The University System of Maryland Board of Regents finance committee recommended Thursday that the system raise the minimum wage for union-represented system employees to $15 an hour.

University of Maryland community members heard about the recommendation at a worker town hall Tuesday night. Todd Holden, President of AFSCME Local 1072, the union that represents workers at the University of Maryland, made the announcement about the minimum wage increase and was met with cheers and clapping.

The potential wage increase applies to employees that AFSCME represents and does not include student workers and contractors.

The Board of Regents will vote on the finance committee’s recommendation at a meeting Dec. 10, according to a news release from USM. Bargaining units across USM have requested to engage in collective bargaining about the recommendation for the minimum wage increase, the release said.

The potential increase is one workers rights’ activists at this university have been pushing for for several months — and the reason they were at the town hall at Stamp Student Union, which was organized by the university’s chapter of United Students Against Sweatshops, another workers’ rights organization.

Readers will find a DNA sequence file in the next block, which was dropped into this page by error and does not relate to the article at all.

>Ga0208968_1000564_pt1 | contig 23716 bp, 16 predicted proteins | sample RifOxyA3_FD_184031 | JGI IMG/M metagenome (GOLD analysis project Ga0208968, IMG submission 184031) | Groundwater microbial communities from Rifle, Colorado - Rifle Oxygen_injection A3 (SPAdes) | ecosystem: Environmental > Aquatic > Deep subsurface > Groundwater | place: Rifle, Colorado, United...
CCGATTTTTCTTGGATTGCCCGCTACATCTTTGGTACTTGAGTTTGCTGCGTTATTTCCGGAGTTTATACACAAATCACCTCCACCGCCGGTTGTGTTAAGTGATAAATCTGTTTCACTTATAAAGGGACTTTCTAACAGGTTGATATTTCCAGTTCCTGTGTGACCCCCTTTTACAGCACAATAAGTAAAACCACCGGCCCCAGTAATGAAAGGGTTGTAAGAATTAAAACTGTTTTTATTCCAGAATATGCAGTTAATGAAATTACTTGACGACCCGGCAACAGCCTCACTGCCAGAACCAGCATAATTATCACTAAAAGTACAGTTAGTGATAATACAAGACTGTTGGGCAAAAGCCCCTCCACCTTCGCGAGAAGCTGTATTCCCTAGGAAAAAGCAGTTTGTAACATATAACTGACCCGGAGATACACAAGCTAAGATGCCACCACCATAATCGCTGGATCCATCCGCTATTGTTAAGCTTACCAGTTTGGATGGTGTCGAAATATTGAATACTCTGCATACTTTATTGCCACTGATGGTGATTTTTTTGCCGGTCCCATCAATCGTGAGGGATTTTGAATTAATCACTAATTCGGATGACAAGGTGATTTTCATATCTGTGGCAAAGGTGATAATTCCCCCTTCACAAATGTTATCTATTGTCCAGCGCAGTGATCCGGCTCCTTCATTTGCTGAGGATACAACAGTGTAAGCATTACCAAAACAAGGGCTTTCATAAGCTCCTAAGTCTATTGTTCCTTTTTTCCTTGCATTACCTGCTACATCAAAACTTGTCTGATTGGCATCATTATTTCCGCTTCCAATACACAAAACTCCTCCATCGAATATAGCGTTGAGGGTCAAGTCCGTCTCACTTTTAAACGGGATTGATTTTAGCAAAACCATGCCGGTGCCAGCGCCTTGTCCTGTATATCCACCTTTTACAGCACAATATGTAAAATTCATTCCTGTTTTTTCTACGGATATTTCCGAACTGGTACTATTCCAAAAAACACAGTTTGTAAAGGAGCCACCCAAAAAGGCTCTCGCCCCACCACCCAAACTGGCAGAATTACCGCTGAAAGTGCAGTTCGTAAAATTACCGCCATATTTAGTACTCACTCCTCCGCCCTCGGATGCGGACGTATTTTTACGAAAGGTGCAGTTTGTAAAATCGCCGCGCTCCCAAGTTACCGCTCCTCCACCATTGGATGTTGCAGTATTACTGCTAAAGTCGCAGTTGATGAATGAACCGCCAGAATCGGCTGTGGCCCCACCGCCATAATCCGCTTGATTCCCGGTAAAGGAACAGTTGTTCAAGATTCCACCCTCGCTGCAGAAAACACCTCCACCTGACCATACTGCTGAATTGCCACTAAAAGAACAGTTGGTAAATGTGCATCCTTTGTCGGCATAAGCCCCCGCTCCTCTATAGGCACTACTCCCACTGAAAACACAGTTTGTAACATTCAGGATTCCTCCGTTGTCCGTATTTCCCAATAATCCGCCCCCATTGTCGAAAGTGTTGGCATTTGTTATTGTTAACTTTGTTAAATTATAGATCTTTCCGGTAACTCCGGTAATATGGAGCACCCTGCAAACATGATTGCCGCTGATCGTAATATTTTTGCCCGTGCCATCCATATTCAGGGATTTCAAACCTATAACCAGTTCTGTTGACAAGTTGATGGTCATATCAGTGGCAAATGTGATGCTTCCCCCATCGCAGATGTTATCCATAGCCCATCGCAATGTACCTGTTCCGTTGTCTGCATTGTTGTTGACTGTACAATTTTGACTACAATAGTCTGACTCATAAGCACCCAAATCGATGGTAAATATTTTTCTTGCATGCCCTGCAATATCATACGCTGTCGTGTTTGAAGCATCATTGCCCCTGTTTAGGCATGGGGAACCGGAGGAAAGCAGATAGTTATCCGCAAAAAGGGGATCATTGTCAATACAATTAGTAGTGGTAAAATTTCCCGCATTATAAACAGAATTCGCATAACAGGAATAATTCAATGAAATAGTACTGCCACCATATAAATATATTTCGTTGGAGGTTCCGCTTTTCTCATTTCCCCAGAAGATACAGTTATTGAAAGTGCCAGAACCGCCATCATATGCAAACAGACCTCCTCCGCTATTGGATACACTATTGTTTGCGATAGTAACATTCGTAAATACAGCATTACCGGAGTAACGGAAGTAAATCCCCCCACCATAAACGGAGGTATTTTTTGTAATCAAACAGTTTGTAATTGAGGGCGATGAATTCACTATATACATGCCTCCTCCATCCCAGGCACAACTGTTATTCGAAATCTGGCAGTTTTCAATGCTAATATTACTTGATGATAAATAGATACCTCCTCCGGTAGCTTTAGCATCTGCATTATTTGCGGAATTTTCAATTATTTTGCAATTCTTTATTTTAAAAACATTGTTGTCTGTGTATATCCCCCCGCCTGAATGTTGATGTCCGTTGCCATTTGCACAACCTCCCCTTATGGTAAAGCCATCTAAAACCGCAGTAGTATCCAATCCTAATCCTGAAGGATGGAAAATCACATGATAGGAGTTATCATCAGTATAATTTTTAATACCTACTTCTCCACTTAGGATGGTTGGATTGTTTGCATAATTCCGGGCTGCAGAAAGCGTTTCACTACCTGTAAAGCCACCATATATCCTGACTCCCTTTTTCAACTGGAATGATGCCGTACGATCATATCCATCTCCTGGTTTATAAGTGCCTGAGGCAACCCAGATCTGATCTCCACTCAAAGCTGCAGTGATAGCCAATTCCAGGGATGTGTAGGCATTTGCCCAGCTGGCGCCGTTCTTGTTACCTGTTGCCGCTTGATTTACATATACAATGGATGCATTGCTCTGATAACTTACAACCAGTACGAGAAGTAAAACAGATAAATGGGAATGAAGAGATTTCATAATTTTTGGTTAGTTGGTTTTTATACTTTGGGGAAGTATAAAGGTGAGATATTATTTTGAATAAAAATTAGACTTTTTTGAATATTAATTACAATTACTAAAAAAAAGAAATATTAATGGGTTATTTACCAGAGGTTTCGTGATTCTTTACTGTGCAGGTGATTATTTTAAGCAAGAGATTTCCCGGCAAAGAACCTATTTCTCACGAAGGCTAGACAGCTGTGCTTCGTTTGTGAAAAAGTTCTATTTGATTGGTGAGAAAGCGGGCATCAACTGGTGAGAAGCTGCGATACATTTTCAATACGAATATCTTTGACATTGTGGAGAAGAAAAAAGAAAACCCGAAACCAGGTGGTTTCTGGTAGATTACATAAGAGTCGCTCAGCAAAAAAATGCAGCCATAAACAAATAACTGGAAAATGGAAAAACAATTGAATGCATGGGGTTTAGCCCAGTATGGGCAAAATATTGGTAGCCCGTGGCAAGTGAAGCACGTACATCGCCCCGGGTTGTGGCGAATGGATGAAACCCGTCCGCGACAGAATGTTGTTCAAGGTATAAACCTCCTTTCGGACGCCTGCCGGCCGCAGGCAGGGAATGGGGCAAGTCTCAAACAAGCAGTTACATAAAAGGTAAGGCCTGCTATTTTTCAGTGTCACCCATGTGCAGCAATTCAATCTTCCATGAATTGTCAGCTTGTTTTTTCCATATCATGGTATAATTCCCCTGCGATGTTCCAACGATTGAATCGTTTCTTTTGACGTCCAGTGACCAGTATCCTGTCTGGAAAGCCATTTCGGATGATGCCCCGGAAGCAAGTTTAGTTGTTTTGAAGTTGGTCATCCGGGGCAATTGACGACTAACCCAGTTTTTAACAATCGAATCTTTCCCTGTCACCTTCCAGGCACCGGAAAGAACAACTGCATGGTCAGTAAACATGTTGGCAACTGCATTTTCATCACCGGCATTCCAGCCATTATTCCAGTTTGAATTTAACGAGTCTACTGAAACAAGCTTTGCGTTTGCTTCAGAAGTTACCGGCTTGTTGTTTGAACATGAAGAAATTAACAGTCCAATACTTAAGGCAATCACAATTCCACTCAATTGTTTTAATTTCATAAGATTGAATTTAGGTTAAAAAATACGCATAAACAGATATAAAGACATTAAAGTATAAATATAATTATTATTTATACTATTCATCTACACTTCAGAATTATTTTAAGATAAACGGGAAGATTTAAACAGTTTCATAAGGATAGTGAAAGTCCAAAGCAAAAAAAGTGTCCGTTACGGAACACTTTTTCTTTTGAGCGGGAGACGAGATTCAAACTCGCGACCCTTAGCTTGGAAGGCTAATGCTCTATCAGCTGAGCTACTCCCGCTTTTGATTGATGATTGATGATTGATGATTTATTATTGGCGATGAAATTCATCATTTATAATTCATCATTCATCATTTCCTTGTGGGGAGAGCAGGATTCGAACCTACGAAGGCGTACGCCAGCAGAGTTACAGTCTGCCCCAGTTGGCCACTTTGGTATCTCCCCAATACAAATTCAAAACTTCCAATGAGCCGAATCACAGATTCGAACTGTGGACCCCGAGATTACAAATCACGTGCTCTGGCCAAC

USAS organized the town hall as part of a campaign called #PayUpPines, in which they called for higher wages for all workers across campus. The group received more than 1,250 signatures on a petition for the minimum wage increase. USAS submitted the petition to university President Darryll Pines and other administrators via email last week.

Todd Holden, President of AFSCME Local 1072, the union that represents workers at the University of Maryland, at the townhall Thursday night. (Kurt Leinemann/The Diamondback)

“The petition is mainly just asking for $15 an hour across the board, for not only student workers, but people on staff, the faculty here and even contractual workers,” said Grace Orellana, a member of USAS and a sophomore enrolled in letters and sciences.

[Following complaints, UMD raises minimum stipend for some graduate assistants]